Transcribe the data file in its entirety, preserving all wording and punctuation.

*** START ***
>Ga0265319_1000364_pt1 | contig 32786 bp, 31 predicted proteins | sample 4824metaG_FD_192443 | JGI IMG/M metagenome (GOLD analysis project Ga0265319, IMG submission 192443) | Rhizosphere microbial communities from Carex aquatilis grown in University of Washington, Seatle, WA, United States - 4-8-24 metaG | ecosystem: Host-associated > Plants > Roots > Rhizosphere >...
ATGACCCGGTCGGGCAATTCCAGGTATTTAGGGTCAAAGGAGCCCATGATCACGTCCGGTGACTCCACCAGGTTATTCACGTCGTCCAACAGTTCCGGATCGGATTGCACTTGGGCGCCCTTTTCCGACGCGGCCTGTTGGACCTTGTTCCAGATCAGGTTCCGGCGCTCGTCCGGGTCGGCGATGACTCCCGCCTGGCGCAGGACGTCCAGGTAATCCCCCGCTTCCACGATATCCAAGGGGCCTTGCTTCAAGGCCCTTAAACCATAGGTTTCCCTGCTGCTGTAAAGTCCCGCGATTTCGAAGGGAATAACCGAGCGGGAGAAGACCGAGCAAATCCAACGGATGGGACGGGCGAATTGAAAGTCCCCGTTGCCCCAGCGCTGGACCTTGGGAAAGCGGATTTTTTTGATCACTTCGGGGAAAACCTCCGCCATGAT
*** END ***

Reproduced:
>Ga0265319_1000364_pt1 | contig 32786 bp, 31 predicted proteins | sample 4824metaG_FD_192443 | JGI IMG/M metagenome (GOLD analysis project Ga0265319, IMG submission 192443) | Rhizosphere microbial communities from Carex aquatilis grown in University of Washington, Seatle, WA, United States - 4-8-24 metaG | ecosystem: Host-associated > Plants > Roots > Rhizosphere >...
ATGACCCGGTCGGGCAATTCCAGGTATTTAGGGTCAAAGGAGCCCATGATCACGTCCGGTGACTCCACCAGGTTATTCACGTCGTCCAACAGTTCCGGATCGGATTGCACTTGGGCGCCCTTTTCCGACGCGGCCTGTTGGACCTTGTTCCAGATCAGGTTCCGGCGCTCGTCCGGGTCGGCGATGACTCCCGCCTGGCGCAGGACGTCCAGGTAATCCCCCGCTTCCACGATATCCAAGGGGCCTTGCTTCAAGGCCCTTAAACCATAGGTTTCCCTGCTGCTGTAAAGTCCCGCGATTTCGAAGGGAATAACCGAGCGGGAGAAGACCGAGCAAATCCAACGGATGGGACGGGCGAATTGAAAGTCCCCGTTGCCCCAGCGCTGGACCTTGGGAAAGCGGATTTTTTTGATCACTTCGGGGAAAACCTCCGCCATGAT